Exclusive-China turns the heat up on cross-border investments in local govt debt, sources say

By Thomson Reuters Apr 23, 2024 | 5:21 AM

By Xie Yu

HONG KONG (Reuters) – Chinese regulators are inspecting the use of a cross-border mechanism to invest in debt-laden local governments’ offshore bonds, two sources said, indicating a ramping up of efforts to contain financial risks in a loosely regulated part of the market.

The move comes after offshore debt issuances by the local governments, who already owe more than $9 trillion, surged in recent months and touched the highest monthly volume in more than a year in January.

The rush of new offshore bond offerings by the indebted local governments comes at a time when regulations for onshore issuances have been tightened and many of them are struggling to meet existing liabilities, with a slowing economy and a property sector crisis weighing on their financial health.

The China Securities Regulatory Commission (CSRC) last month queried asset managers holding Qualified Domestic Limited Partnership (QDLP) licenses on their exposure to offshore debt of local government financing vehicles (LGFVs), which borrow on behalf of the governments, said the two sources.

First launched in 2012, the loosely regulated and quota-based QDLP channel allows foreign and domestic fund managers to raise money from Chinese high-net worth individuals and institutions, which is then invested in offshore products.

The increased scrutiny of QDLP stems from a suspicion that the mechanism’s use for local government offshore debt investing undercuts Beijing’s efforts to resolve provincial debt risks, with investors being lured by the weak domestic market returns and higher yield offered by the offshore bonds.

It was not clear if other cross-border investment mechanisms too face similar checks.

Apart from the query, a team of officials from the CSRC and the State Administration of Foreign Exchange (SAFE) held a closed-door meeting with QDLP fund managers in China’s southern Hainan province late last month, the sources said.

Around 10 domestic and foreign asset managers, who have QDLP licenses, attended the meeting. Local governments in China have the authority to grant QDLP licenses, and Hainan has been one of the most active issuers of such approvals.

At the meeting, which has not been reported previously and was held to review the practices of the QDLP business over the past decade, the regulators asked the managers how the cross-border investment quotas were used, said the sources, who declined to be named due to the sensitivity of the matter.

It was not immediately clear if and when the regulators will take any action against the managers.

CSRC and SAFE did not reply to Reuters requests for comment on Tuesday.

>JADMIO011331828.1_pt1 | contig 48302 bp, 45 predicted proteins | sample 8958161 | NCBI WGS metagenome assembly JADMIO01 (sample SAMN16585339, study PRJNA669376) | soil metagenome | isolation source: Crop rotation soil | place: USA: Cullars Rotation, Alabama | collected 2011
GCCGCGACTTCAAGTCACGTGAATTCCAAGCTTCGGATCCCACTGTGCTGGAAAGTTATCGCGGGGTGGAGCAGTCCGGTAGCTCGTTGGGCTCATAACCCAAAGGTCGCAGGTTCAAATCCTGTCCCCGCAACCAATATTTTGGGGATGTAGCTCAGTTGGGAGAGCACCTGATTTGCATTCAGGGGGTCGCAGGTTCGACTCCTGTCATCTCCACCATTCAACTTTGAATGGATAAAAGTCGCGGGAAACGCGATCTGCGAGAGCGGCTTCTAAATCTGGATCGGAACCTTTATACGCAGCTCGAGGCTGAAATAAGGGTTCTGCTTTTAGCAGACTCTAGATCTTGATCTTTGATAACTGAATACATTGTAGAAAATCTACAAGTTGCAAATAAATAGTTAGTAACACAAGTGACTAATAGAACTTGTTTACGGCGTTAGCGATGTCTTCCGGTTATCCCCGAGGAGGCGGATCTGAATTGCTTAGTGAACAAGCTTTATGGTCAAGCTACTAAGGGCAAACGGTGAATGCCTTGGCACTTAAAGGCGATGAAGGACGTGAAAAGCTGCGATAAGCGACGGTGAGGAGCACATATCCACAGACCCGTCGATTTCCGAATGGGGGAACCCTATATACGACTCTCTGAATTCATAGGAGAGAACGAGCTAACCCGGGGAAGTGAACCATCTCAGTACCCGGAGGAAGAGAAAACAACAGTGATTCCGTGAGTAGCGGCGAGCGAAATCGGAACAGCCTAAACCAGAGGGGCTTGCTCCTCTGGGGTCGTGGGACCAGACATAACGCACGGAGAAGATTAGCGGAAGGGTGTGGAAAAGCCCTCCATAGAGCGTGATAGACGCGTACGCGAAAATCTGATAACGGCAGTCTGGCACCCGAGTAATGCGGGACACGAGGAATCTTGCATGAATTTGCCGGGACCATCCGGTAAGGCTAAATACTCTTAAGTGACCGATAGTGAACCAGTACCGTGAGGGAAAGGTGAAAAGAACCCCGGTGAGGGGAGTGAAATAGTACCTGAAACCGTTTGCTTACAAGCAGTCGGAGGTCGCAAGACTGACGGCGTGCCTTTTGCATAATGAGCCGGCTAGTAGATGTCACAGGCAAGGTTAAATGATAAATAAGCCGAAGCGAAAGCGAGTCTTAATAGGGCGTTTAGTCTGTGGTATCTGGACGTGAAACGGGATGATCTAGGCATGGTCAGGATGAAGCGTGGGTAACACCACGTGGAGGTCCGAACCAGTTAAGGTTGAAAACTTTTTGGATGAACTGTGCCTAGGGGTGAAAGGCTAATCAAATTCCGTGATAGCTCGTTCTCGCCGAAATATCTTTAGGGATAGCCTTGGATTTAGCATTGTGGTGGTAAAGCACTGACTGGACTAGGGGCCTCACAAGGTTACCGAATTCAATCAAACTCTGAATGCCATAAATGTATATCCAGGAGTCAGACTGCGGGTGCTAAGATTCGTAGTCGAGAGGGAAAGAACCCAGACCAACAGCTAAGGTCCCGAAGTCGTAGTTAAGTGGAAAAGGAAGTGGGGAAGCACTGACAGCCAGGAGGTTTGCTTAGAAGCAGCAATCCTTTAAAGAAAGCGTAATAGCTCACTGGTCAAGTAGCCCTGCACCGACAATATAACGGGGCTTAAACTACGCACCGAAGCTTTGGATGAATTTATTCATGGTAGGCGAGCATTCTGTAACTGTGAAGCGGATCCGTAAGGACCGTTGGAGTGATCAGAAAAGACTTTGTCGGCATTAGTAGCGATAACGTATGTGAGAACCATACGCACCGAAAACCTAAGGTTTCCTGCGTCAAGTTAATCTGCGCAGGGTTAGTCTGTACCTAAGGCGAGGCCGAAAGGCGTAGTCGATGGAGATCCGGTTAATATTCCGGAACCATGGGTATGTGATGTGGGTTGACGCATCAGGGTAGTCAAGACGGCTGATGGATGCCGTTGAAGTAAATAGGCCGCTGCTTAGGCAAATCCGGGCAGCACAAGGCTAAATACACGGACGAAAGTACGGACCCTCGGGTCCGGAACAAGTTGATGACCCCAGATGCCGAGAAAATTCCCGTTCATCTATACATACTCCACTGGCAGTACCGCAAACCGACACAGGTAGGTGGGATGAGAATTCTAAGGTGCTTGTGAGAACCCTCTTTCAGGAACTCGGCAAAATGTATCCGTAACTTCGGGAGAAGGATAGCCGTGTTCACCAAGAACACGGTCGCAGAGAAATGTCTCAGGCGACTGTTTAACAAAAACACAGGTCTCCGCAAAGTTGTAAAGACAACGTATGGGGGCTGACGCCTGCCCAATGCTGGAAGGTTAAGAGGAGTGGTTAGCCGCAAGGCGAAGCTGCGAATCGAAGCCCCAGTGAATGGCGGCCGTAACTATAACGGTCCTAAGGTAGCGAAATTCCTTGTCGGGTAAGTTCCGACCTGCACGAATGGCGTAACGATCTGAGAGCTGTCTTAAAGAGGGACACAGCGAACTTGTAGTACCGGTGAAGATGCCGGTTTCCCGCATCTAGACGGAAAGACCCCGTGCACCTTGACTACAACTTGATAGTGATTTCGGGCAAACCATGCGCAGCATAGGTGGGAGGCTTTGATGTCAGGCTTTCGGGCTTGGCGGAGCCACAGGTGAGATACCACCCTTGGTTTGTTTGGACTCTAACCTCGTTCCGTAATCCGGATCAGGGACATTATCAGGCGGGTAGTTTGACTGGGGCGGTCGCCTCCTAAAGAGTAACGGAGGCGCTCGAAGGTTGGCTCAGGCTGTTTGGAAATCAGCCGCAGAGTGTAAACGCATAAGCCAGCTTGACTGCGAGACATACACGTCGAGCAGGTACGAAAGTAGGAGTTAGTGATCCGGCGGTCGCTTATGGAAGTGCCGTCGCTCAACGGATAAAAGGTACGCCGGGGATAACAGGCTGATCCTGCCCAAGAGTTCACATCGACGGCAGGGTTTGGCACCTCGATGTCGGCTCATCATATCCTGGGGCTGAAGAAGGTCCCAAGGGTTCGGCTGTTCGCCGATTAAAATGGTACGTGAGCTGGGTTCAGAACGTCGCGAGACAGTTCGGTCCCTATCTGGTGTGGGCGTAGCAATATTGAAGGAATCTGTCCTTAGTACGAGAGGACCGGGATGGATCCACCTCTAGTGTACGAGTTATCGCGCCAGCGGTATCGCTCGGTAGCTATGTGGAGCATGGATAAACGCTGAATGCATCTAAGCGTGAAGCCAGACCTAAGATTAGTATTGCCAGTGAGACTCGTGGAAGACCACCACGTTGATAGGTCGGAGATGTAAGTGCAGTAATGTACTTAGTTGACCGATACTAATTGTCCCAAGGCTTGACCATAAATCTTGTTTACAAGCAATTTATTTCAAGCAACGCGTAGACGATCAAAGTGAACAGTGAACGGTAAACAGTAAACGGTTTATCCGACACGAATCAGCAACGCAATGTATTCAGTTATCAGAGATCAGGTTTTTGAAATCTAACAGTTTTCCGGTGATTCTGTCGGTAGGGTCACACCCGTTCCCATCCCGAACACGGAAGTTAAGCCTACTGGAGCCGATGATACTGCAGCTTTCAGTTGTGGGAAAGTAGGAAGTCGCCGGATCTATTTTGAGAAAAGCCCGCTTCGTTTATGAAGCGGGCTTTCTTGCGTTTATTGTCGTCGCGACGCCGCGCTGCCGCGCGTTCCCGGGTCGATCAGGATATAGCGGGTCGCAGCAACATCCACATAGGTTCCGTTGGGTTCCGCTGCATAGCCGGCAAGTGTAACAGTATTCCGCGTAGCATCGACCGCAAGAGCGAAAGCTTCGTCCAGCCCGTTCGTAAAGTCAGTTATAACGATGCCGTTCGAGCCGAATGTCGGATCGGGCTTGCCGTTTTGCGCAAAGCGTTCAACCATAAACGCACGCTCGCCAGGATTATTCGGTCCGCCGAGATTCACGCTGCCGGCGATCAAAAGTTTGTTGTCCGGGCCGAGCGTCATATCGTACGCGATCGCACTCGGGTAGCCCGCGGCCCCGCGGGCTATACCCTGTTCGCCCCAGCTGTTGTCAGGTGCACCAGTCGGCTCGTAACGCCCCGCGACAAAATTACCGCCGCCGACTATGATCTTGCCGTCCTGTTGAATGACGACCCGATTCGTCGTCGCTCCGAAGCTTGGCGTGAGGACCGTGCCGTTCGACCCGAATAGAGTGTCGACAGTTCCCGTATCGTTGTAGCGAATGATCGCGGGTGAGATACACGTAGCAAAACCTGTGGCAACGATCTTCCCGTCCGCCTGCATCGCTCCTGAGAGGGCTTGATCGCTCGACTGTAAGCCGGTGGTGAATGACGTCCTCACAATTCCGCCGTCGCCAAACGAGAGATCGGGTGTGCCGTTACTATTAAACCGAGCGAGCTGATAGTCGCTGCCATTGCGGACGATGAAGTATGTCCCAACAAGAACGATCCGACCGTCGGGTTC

Currently, the process of obtaining QDLP licenses and raising QDLP funds is handled by around 10 local governments, rather than the central government regulator, making it one of the most flexible cross-border investment channels.

Some Chinese investors in the recent past have been offering high fees – in one case as high as 5% of the investment sum – to QDLP license holders to get access to LGFV offshore bond quotas, one of the two sources and a third source said.

LGFVs are used to borrow on behalf of Chinese provinces and cities to finance mainly infrastructure projects. In recent times, a chunk of their borrowings have gone towards refinancing debt.

The total local governments’ dollar bonds issuance hit $2.2 billion in January, the highest monthly volume since Nov. 2022, according to data provider Dealing Matrix.

Roughly 40% of the 28 such bonds issued in January offered more than 7%, compared with average returns of 3% on their onshore debt, its data show.

“With issuance by Chinese property developers shrinking over the past few years, LGFVs contributed a bigger portion – around half of the corporate bond issuance in 2023,” said Jessie Tung, senior credit officer at Moody’s, who expected LGFVs to remain a major bond issuance sector in future.

But the more than $9 trillion worth of local government debt poses a major risk to the Chinese economy and the country’s financial stability, economists say, amid a deepening property crisis and years of over-investment in infrastructure.

Beijing has rolled out several measures over the last few months to reduce local government debt risks, including instructing some of the heavily indebted municipalities to delay or halt some state-funded infrastructure projects.

Earlier this year, regulators told LGFVs to stop issuing offshore bonds with a 364-day duration.

Although the offshore market only makes up a small fraction, under 5% of total LGFV debt, Moody’s Tung expected “regulators to tighten criteria for LGFVs’ bond issuance offshore”.

LGFVs face a maturity wall of $35 billion this year, compared to $24 billion in 2023 and $33 billion in 2022, according Moody’s data.

Even as Beijing is tightening issuance of new LGFV offshore bonds, the existing debt in the market will trigger “a distressed situation and a mess,” said a QDLP license holder, who did not want to be identified as the matter was sensitive.

(Reporting by Xie Yu; Additional reporting by Selena Li, Samuel Shen, Clare Jim and Li Gu; Editing by Sumeet Chatterjee and Muralikumar Anantharaman)